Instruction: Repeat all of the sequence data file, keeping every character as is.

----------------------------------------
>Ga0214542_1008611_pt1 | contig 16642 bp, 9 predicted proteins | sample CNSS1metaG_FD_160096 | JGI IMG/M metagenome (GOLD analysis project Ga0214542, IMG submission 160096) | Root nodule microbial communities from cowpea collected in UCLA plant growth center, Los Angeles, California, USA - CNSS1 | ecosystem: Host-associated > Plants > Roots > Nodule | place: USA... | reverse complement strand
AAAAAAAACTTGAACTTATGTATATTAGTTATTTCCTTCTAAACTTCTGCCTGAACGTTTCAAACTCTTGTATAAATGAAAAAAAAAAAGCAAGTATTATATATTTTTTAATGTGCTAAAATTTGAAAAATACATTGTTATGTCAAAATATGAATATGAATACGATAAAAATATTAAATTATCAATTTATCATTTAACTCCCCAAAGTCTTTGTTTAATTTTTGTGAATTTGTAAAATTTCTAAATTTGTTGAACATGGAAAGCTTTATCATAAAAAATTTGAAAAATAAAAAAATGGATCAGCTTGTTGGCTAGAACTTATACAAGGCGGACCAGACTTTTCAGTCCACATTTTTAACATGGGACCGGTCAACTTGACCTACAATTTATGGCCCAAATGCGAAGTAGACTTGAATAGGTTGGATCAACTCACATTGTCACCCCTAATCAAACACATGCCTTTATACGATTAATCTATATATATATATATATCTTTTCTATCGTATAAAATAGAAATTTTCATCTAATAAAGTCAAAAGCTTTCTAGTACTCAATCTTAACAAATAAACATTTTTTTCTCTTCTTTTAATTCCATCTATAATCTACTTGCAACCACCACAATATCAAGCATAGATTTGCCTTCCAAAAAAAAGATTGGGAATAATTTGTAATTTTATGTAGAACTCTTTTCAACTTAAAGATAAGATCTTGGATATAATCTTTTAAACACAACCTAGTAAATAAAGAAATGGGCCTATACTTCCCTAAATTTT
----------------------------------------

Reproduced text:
>Ga0214542_1008611_pt1 | contig 16642 bp, 9 predicted proteins | sample CNSS1metaG_FD_160096 | JGI IMG/M metagenome (GOLD analysis project Ga0214542, IMG submission 160096) | Root nodule microbial communities from cowpea collected in UCLA plant growth center, Los Angeles, California, USA - CNSS1 | ecosystem: Host-associated > Plants > Roots > Nodule | place: USA... | reverse complement strand
AAAAAAAACTTGAACTTATGTATATTAGTTATTTCCTTCTAAACTTCTGCCTGAACGTTTCAAACTCTTGTATAAATGAAAAAAAAAAAGCAAGTATTATATATTTTTTAATGTGCTAAAATTTGAAAAATACATTGTTATGTCAAAATATGAATATGAATACGATAAAAATATTAAATTATCAATTTATCATTTAACTCCCCAAAGTCTTTGTTTAATTTTTGTGAATTTGTAAAATTTCTAAATTTGTTGAACATGGAAAGCTTTATCATAAAAAATTTGAAAAATAAAAAAATGGATCAGCTTGTTGGCTAGAACTTATACAAGGCGGACCAGACTTTTCAGTCCACATTTTTAACATGGGACCGGTCAACTTGACCTACAATTTATGGCCCAAATGCGAAGTAGACTTGAATAGGTTGGATCAACTCACATTGTCACCCCTAATCAAACACATGCCTTTATACGATTAATCTATATATATATATATATCTTTTCTATCGTATAAAATAGAAATTTTCATCTAATAAAGTCAAAAGCTTTCTAGTACTCAATCTTAACAAATAAACATTTTTTTCTCTTCTTTTAATTCCATCTATAATCTACTTGCAACCACCACAATATCAAGCATAGATTTGCCTTCCAAAAAAAAGATTGGGAATAATTTGTAATTTTATGTAGAACTCTTTTCAACTTAAAGATAAGATCTTGGATATAATCTTTTAAACACAACCTAGTAAATAAAGAAATGGGCCTATACTTCCCTAAATTTT